There’s a worrying detail in Yvon Chouinard’s recent sale of outdoor retail giant Patagonia.
By Mitchell Beer | The Energy Mix
In making planet Earth Patagonia’s “only shareholder,” founder Yvon Chouinard has exchanged considerable personal fortune for substantial political power—an outcome that is good for environment, but could be detrimental for democracy, say experts of philanthropy and tax law.
There’s cause to celebrate but also, potentially, to worry about the “unorthodox arrangement” through which Chouinard and his family transferred their stake in the US$3-billion outdoor apparel company to two entities: the Patagonia Purpose Trust and the Holdfast Collective, says Inside Philanthropy senior editor Philip Rojc.
Chouinard’s intention to give lots of money—US$100 million annually, should Patagonia continue to thrive—to those “actively working on saving this planet” as he put it, is important, since the climate crisis is “pretty much the paramount global problem of our times,” says Rojc. And Patagonia’s environmental street cred is already strong, with the company supporting grassroots groups “rather than dumping money into big, corporate-friendly NGOs.”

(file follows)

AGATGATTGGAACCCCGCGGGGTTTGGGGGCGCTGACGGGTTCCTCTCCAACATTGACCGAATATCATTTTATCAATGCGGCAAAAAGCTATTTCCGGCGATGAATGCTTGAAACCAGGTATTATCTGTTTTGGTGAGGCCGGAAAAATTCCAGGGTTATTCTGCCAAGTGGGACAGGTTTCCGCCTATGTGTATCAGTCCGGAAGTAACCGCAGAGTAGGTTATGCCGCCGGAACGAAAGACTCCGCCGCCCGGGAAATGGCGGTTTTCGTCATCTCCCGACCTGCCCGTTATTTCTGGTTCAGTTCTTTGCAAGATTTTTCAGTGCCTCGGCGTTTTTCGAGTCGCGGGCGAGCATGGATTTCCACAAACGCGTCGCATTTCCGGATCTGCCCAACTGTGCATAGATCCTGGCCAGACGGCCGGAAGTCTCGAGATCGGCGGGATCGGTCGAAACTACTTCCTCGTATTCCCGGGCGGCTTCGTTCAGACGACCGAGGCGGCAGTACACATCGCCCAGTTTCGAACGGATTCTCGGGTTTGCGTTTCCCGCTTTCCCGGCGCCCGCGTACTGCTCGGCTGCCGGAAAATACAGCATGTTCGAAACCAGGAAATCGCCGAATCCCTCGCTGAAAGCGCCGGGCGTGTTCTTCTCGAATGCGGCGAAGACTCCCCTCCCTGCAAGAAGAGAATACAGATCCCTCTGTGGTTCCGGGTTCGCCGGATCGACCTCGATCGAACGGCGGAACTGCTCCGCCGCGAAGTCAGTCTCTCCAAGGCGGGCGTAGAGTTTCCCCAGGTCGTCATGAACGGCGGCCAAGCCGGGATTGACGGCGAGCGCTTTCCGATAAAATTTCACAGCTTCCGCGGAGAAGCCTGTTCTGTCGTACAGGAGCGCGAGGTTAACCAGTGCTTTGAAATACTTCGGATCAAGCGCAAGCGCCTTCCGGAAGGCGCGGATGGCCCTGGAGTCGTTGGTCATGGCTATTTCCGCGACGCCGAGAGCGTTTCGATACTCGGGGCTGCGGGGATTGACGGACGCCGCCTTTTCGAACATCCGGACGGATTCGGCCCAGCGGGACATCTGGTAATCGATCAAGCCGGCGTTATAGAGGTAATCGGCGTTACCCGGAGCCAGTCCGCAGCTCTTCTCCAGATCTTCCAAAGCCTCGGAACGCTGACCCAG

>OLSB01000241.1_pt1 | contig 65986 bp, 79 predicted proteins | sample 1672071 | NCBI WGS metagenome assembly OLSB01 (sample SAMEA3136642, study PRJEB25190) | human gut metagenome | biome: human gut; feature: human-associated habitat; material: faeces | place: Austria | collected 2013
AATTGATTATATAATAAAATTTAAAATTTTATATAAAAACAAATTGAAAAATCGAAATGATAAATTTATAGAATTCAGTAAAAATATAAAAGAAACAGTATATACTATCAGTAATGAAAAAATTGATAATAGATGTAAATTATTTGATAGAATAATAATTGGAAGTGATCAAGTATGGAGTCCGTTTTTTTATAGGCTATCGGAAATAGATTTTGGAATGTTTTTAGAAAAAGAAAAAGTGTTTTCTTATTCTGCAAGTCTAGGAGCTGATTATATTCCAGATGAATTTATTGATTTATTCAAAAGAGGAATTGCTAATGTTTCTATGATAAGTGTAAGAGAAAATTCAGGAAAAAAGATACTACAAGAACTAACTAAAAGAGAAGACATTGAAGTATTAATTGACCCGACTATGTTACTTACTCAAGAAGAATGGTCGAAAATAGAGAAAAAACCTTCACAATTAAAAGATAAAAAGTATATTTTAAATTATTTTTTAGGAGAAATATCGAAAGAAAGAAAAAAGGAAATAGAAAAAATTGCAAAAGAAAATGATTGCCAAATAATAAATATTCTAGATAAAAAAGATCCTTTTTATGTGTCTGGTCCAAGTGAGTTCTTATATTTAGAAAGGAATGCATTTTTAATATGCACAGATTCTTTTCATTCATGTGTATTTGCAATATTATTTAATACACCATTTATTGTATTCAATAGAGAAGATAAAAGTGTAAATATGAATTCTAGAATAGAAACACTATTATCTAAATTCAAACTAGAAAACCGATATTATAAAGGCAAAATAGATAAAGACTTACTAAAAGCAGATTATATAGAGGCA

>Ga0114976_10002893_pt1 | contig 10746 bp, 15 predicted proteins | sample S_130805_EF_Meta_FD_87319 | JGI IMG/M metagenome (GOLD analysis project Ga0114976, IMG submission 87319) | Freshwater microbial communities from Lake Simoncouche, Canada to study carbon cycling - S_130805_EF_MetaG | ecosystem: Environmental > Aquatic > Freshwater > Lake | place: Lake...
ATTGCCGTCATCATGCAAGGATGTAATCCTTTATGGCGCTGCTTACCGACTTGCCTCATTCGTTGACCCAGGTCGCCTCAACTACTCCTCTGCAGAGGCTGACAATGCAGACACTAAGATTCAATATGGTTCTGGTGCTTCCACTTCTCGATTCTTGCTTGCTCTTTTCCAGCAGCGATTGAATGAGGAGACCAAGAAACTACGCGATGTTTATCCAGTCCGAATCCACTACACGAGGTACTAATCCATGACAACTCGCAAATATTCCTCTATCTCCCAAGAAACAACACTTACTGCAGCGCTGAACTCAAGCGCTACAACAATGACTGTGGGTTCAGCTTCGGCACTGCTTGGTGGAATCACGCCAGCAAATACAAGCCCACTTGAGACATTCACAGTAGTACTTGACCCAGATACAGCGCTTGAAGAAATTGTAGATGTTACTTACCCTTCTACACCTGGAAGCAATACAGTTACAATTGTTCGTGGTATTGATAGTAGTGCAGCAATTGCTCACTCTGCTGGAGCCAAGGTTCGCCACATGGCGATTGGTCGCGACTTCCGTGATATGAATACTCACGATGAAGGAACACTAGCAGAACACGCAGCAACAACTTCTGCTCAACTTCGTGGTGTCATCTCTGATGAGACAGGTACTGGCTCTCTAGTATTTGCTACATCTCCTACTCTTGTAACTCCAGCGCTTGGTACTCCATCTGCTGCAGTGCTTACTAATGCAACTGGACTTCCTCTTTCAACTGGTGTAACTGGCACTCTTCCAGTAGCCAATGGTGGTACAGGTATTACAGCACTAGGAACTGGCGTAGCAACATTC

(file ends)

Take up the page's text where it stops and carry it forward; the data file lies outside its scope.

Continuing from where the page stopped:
And it’s another positive that a 501(c)(4) social welfare organization, the Holdfast Collective, will be able to fund lobbying efforts, since “where climate is concerned, policy and politics is a key battleground.”
But therein lies part of the rub. “The new organization’s 501(c)(4) designation holds fewer restrictions on political activity and advocacy spending,” Rojc writes. “An influx of hundreds of millions into the environmental arena will make serious waves, but we’ve been left to speculate for now exactly what kind of philanthropic and lobbying activity this money will boost.”
Any massive cash injection by a private citizen into the political realm is very bad news—whatever cause it serves, said Matthew Nisbet, a communication and public policy professor at Northeastern University.
The Holdfast Collective appears to be yet another stage in an “escalating zero-sum political arms race,” Nisbet told Grist, likening the Collective to the National Rifle Association.
“Now that they’ve invented this [model] and introduced it to the marketplace for politically motivated billionaires, regardless of their background, everyone’s going to do it.”
Rojc too is concerned about the precedent-setting nature of Chouinard’s move. “Although Chouinard gave away his fortune in an irrevocable way, he didn’t necessarily give up his power,” he says. “One could argue that by priming his fortune for use in policy fights—noble as Holdfast’s positions in those fights may be—Chouinard has reinforced and cemented his influence to the tune of $100 million a year.”
While there are steps a donor can take to give away that much money in a way that also gives away power, he adds, “we’ll see if the family takes them.”
Rejecting charges that Patagonia’s new arrangement lacks transparency and “will fuel untraceable funds,” company spokesperson Corley Kenna told Grist that “Yvon Chouinard, the Chouinard family, and the Holdfast Collective is not an extension of a political party.”
“What we’re talking about here is a family that is committed to addressing the existential crises facing our planet.”